A randomized, double-blind, placebo-controlled clinical trial found no benefit for a therapeutic HIV vaccine, but could offer researchers much needed insights for future cure efforts. The authors say their results represent yet another addition to the burgeoning body of evidence that therapeutic vaccination fails to help patients suppress HIV in the absence of antiretroviral therapy (ART). Although ART has provided tremendous benefits for prolonging lifespans of those infected with HIV, the regimens have not been able to eliminate the virus from its reservoirs within the body. Therapeutic vaccination has emerged as a potential strategy to boost people's own immune responses against HIV so they can control the virus without ART. To study the effectiveness of such an approach, Michael Sneller, Anthony Fauci and colleagues recruited a cohort of HIV-infected individuals from the United States and Canada who had initiated ART shortly after their initial diagnosis. During a 36-week period where all participants continued ART treatment, 14 people received four injections of a therapeutic HIV vaccine and 15 individuals were administered saline as a control. When ART was discontinued for 16 weeks under the supervision of the researchers, there was no difference observed in viral rebound between placebo and vaccine groups. Surprisingly, four people in the placebo group exhibited spontaneous HIV suppression - a substantially greater proportion than would be predicted by the estimated prevalence of so-called "elite HIV controllers" in the general population. A related Focus by Nelson Michael discusses how these findings further demonstrate the value and importance of well-designed placebo-controlled trials.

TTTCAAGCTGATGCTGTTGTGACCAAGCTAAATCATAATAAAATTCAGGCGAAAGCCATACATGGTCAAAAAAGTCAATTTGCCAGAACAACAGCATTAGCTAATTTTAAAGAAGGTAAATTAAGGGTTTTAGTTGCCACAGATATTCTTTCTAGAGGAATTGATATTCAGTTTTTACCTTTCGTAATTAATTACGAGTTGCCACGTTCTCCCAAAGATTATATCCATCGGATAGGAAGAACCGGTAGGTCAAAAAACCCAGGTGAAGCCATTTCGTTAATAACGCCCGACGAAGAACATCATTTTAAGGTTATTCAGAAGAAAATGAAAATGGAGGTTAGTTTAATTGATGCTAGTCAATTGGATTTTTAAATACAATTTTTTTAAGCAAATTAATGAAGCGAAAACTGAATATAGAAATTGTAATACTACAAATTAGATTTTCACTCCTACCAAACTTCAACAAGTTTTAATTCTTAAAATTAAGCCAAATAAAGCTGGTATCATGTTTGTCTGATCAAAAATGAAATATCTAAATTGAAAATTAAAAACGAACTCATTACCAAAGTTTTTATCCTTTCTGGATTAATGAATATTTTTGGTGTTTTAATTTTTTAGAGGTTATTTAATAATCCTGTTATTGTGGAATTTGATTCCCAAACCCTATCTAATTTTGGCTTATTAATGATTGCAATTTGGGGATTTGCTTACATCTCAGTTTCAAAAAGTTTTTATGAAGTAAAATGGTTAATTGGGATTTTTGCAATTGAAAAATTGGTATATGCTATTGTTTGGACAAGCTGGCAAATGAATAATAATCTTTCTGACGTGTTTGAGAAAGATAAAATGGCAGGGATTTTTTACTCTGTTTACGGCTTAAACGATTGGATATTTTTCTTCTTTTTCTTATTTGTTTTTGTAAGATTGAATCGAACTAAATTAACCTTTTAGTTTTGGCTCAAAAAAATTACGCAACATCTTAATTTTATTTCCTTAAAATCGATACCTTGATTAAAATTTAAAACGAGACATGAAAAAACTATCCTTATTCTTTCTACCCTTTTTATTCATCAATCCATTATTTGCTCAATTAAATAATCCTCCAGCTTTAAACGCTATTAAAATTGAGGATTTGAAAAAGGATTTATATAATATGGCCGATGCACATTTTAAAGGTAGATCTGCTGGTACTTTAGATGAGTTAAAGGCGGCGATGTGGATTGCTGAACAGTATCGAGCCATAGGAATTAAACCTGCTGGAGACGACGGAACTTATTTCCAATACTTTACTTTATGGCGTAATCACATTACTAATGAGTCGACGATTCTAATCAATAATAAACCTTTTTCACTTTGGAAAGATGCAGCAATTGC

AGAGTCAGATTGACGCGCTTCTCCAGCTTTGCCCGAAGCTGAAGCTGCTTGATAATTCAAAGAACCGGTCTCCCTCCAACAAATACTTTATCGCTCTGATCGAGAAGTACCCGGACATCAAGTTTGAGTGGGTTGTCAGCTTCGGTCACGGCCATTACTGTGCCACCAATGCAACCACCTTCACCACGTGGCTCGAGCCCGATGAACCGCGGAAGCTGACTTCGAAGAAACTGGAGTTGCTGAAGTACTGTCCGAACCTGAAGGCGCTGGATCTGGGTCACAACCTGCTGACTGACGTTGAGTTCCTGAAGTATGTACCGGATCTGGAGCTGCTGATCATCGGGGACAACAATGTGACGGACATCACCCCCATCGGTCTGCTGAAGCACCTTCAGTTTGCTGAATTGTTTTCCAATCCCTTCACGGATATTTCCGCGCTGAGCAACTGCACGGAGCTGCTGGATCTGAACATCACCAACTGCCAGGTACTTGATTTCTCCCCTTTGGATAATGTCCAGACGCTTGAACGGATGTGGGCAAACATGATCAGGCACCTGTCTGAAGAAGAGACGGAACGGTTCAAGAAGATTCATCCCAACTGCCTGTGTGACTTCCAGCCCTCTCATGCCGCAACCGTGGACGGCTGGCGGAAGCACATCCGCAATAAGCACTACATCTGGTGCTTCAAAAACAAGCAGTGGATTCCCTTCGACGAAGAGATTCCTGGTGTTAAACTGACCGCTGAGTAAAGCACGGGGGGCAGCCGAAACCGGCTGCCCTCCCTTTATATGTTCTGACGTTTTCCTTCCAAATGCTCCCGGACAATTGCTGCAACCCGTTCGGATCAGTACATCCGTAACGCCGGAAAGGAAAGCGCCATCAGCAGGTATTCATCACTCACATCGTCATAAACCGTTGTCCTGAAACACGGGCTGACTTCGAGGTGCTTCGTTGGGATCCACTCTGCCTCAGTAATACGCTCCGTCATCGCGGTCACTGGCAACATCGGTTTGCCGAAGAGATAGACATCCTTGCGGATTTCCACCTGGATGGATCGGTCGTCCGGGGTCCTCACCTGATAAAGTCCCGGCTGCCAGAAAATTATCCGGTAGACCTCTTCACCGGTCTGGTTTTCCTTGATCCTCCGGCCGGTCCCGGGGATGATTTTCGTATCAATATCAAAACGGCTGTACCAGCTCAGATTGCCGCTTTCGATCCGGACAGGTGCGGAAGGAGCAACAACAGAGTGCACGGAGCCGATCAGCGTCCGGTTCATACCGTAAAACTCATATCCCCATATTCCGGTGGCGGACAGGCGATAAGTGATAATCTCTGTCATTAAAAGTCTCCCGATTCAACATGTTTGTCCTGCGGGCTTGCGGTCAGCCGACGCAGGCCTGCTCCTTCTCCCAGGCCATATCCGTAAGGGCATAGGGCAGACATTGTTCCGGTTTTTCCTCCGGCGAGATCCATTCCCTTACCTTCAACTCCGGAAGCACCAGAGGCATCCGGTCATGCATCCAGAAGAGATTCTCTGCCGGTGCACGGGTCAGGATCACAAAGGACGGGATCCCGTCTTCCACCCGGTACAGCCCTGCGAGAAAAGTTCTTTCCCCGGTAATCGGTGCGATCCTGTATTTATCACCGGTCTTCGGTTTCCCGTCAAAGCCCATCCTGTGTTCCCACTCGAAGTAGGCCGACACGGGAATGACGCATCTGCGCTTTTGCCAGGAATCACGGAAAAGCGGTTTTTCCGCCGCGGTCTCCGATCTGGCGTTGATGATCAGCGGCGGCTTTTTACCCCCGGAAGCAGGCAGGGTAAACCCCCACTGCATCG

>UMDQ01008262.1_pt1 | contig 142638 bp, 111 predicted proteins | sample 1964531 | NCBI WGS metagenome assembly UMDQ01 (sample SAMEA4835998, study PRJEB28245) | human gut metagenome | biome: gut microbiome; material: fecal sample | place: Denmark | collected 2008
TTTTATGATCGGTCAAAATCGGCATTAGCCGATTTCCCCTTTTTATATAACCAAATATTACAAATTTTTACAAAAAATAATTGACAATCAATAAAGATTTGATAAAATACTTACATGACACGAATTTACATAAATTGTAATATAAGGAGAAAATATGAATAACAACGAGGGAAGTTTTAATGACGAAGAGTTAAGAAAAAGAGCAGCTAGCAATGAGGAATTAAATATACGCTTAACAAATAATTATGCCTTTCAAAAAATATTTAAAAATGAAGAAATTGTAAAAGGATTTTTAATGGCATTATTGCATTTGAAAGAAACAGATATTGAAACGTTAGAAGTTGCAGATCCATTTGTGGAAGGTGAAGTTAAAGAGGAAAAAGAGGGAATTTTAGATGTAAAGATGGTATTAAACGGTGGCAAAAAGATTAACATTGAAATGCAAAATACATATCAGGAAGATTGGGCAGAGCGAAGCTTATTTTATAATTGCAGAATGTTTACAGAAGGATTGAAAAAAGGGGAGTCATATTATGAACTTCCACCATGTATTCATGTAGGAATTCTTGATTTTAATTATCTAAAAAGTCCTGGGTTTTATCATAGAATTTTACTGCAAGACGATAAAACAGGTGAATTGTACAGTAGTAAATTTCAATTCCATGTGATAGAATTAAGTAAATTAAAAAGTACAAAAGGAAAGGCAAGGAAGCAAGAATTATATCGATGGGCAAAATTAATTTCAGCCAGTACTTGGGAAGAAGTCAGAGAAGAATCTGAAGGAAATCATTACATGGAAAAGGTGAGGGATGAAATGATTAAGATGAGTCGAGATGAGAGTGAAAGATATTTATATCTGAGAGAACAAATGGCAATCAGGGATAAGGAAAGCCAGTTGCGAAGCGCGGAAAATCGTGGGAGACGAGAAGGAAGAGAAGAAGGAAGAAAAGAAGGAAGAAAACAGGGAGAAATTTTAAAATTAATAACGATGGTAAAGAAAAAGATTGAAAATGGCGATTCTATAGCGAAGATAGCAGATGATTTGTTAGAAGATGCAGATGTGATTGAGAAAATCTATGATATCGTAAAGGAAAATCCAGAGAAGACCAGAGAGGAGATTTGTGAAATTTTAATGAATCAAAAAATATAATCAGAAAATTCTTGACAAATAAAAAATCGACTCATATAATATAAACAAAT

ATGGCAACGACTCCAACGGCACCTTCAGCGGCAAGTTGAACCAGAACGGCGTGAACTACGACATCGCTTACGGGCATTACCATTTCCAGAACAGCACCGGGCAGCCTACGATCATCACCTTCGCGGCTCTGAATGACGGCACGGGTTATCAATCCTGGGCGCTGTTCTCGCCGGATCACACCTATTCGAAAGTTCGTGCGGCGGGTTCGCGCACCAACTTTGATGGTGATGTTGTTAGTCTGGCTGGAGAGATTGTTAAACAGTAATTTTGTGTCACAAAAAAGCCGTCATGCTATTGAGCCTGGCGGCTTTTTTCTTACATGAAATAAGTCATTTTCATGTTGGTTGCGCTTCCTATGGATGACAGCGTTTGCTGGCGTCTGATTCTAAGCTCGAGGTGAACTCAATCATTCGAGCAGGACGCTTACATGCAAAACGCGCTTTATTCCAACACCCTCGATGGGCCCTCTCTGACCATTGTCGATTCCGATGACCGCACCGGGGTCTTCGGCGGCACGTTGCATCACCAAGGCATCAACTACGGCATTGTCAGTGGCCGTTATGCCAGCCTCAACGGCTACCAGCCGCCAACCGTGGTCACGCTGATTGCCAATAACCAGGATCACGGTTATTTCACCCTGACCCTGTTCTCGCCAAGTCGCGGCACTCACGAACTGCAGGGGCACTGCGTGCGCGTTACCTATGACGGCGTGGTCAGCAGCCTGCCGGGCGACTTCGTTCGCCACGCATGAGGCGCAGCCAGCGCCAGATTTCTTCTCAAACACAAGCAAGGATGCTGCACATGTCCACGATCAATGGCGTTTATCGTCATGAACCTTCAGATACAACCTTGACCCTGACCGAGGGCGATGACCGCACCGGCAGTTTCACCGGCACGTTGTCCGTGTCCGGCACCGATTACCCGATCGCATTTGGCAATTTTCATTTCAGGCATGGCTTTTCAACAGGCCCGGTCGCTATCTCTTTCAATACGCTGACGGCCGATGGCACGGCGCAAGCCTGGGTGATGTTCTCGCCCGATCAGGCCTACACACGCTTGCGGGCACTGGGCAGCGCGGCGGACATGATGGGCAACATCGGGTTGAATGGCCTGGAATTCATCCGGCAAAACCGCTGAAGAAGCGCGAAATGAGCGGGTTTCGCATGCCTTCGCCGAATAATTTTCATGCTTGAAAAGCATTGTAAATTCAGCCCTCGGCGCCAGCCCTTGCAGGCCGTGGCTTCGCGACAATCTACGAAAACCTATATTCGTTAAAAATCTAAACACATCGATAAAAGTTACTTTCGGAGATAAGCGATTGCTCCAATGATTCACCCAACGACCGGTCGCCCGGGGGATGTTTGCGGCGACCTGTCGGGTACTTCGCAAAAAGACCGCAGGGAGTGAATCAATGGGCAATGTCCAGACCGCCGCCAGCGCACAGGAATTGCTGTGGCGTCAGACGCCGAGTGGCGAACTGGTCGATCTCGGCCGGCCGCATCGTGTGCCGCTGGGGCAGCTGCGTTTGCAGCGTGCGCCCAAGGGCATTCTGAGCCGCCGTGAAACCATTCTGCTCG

Science Translational Medicine